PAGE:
8 Classics
8 Classics
Offered by Fulfillment Express
Price: £8.56

14 of 26 people found the following review helpful
4.0 out of 5 stars Good value, 17 Aug 2011
Verified Purchase(What is this?)
This review is from: 8 Classics (Audio CD)
This set consists of eight albums by the MJQ on 4 CDs. It features their classic album, Django.

Eight albums may be too much of this one sitting, but they were a fascinating group with an odd lineup that consisted of vibes, drums, bass and piano. Their albums generally feature a lot of interplay between piano and vibes. Apparently, this stuff was called "Third Stream" due to the influence of classical music.

Highly recommended for anyone exploring jazz, as the MJQ were one of the more innovative and unique groups of post-war years.


Fish (PRS - Polity Resources series)
Fish (PRS - Polity Resources series)
by Elizabeth R. DeSombre
Edition: Paperback
Price: £16.45

5.0 out of 5 stars Thorough, 17 Aug 2011
Customer review from the Amazon Vine Programme (What's this?)
This is a thorough examination into the economic, environmental and political issues of Fishing, written in a clear, engaging manner. It covers a concise history of fishing as a commercial industry before launching into the real issues - how politicians have used fishing as a tool to keep people in work, protectionism that results in the death of areas once teeming with fish. The dangers of farming fish are also covered - the waste produced, the effects of in-breeding, and the side effects of displacing species into an alien environment. This particularly applies to the intensive farming that takes place in third world countries, where fishing appears to be far more important economically. After all, the book implies, fish are free and can be caught and sold by anyone.

It's all well researched and engaging. For anyone who is interesting in the industry and the havoc it appears to be wreaking, this is a must-read. The book never appears to take sides, remaining fairly neutral in tone throughout.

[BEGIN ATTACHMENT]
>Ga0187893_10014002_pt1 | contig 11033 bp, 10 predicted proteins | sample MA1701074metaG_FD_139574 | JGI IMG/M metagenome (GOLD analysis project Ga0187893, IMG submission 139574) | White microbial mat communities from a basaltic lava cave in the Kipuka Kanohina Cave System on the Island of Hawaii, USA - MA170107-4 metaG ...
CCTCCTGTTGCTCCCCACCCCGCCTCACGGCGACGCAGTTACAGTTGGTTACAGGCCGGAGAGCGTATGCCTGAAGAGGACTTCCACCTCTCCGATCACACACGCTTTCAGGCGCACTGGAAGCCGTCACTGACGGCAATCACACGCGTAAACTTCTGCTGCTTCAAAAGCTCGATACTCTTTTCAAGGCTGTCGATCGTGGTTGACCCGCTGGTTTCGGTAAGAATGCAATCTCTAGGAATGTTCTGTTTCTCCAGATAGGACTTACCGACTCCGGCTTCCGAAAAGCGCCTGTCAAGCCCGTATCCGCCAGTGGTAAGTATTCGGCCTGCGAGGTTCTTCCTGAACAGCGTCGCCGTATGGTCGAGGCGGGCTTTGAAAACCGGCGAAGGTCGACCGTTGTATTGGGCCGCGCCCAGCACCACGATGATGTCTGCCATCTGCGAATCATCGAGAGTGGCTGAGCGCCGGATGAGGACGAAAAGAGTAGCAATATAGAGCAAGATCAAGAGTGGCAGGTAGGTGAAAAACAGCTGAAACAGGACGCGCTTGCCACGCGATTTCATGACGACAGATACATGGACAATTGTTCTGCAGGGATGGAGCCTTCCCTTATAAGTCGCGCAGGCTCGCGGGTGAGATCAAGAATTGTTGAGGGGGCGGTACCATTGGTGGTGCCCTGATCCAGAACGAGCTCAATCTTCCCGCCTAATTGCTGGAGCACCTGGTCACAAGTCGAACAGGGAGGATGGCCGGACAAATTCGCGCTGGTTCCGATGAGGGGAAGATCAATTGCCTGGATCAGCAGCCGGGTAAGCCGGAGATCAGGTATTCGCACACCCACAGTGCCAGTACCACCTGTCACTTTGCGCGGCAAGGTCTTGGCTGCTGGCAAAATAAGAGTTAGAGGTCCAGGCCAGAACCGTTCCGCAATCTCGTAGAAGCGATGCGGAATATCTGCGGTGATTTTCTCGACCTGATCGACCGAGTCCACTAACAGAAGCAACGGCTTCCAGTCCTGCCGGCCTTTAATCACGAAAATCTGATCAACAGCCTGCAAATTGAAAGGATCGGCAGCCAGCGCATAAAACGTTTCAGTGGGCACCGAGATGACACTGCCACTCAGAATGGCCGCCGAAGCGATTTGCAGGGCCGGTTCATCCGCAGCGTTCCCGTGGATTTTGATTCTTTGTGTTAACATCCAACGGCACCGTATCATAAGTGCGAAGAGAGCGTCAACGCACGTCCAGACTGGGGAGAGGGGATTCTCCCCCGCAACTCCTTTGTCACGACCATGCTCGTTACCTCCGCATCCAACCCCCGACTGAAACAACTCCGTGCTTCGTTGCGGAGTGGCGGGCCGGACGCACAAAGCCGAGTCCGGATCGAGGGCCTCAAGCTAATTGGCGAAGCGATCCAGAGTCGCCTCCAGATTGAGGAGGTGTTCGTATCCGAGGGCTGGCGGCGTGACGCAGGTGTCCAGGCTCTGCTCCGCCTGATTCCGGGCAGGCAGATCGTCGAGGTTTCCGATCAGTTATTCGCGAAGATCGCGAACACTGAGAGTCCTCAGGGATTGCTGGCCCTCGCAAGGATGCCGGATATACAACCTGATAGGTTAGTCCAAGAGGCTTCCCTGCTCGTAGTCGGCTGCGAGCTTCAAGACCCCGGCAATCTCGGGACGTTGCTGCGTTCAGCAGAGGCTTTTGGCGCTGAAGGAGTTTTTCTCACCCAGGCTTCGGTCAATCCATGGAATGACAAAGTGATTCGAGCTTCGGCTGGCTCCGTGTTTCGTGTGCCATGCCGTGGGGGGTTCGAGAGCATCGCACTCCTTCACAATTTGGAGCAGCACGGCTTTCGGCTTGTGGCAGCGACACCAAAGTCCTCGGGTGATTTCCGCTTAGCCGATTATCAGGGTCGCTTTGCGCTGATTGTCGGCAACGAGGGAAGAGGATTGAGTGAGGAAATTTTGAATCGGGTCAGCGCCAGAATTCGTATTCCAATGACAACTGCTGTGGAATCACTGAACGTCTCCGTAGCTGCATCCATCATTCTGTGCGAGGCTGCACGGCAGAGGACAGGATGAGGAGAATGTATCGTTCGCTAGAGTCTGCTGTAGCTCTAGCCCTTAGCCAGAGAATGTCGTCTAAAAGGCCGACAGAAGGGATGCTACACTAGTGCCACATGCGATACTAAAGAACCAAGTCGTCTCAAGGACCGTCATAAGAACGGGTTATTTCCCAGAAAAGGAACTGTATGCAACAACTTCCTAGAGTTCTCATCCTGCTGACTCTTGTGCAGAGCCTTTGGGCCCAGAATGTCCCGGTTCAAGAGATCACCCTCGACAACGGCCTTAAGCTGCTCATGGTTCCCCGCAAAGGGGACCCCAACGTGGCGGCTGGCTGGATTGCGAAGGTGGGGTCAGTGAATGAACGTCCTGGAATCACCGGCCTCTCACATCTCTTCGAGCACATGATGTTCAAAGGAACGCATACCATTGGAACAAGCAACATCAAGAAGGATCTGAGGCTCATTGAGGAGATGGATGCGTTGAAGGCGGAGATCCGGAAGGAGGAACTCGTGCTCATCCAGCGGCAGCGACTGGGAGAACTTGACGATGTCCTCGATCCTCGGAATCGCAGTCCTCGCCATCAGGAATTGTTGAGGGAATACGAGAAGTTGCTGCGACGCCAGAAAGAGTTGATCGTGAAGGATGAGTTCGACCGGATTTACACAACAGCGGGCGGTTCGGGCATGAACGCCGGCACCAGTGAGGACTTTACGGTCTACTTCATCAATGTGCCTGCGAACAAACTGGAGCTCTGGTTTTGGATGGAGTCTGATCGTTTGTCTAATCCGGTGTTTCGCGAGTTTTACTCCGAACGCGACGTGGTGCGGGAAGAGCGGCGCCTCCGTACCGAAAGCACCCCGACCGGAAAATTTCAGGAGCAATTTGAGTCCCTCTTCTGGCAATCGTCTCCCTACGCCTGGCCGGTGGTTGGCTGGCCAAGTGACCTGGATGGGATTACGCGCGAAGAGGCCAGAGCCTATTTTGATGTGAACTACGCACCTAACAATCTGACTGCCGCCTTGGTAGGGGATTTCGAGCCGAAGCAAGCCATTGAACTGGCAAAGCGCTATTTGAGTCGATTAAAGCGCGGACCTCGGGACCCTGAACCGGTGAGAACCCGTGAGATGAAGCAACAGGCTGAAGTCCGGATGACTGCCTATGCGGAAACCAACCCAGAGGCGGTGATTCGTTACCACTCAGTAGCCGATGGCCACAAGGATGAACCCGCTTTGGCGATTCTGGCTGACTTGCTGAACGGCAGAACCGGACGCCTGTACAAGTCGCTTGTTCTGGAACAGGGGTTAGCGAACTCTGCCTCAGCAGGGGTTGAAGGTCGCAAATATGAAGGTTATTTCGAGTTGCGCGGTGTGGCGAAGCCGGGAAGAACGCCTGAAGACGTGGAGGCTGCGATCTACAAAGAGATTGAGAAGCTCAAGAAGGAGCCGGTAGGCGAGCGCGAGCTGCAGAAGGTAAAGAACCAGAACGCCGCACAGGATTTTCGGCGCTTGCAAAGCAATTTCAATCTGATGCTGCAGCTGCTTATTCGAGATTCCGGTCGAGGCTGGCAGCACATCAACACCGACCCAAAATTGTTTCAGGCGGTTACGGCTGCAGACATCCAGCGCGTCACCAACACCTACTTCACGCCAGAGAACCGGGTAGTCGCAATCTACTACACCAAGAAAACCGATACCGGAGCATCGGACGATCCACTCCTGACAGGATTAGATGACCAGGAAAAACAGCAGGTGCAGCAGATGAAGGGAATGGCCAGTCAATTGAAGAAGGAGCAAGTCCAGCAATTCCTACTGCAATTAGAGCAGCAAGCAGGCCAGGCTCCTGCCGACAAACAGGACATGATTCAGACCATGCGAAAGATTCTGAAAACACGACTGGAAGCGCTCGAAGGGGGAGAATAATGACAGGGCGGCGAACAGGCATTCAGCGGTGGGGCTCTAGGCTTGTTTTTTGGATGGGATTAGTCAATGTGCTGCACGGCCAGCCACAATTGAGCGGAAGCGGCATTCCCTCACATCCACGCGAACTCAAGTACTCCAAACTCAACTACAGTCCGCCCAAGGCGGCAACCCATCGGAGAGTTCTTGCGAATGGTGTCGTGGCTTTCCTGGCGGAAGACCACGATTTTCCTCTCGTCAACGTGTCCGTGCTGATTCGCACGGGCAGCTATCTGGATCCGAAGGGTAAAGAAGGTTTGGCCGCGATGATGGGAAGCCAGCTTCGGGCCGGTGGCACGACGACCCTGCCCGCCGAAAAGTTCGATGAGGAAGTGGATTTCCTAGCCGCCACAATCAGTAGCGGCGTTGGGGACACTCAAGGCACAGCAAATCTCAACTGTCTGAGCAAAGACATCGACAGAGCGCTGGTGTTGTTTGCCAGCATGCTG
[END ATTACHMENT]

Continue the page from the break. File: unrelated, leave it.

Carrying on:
Nurses Song With Elephants
Nurses Song With Elephants
Price: £13.99

5.0 out of 5 stars Weird and Wonderful!, 16 Aug 2011
The opening track features a mass of multi tracked recorders, flutes (I think) in staccato, with weird synth noises behind it... This turns into a strange drone and the woodwinds and synths rise into crescendos before chilling out again. I think they're flutes and recorders. It could all be early synths.

Welcome to the world of Nurses of Elephants!

Track 2 features creepy voices singing gibberish and a spacey backdrop of synths. This really does sound in places like the soundtrack yet to be made. Melodies creep in and out... Track 3 begins with an orchestra flourish and then turns into an endless wall of quickly played notes one after the after, complete with percussion and weird beats. Sudden bursts of ensemble playing give way to eerie drones and sudden parping and sustained strings...

What did you expect from an album with the title?

If you enjoy listening to free jazz, avante-garde improvised music, you'll love it. I detect hints of AMM, Art Ensemble of Chicago, British horror soundtracks and a whole lot else.

I found it an exhilarating experience. If you're looking for something different, then this is a must. Interesting, atmospheric and never boring. It's also totally unpretentious.


Livent
Livent
Price: £18.75

1 of 1 people found the following review helpful
4.0 out of 5 stars Diverse album of Italian Prog and Rock, 16 Aug 2011
Verified Purchase(What is this?)
This review is from: Livent (Audio CD)
By the time this album was released, the New Trolls had already changed styles various times, starting off as a psychedelic beat group, moving into a progressive rock direction before splitting up after the classic Concerto Grosso album. One faction continued with progressive rock (NT Atomic System) and then recorded, bizarrely, an album of Jazz fusion similar to Soft Machine. They then reformed again. This album was recorded by a lineup that saw members of the two factions reform.

It covers all the band's past up to that point, with excellent vocal harmonies, and instrumentation that veers from ballads through hard rock, symphonic rock, progressive rock and a little bit of jazz fusion. The opening couple of tracks are slow ballads with slightly proggy interludes, but by track 4 it's pure progressive. It's really an excellent document of the band's progress up to 1976, before they went on to record a series of pop albums before fragmenting again. The only downside is that there is only a brief snippet from the band's classic Concerto Grosso, but this is more than made up with an absolutely frantic jazz-fusion rendition of Night on Bald Mountain. The final two tracks are back to the ballads, and perhaps hint at what was coming with the following albums.

Some people may find this album inconsistent and schizophrenic, but that's what I like about it.


Requiem for a Village (BFI Flipside) (DVD + Blu-ray) [1975]
Requiem for a Village (BFI Flipside) (DVD + Blu-ray) [1975]
Dvd ~ Vic Smith
Offered by ludovico_institute
Price: £8.69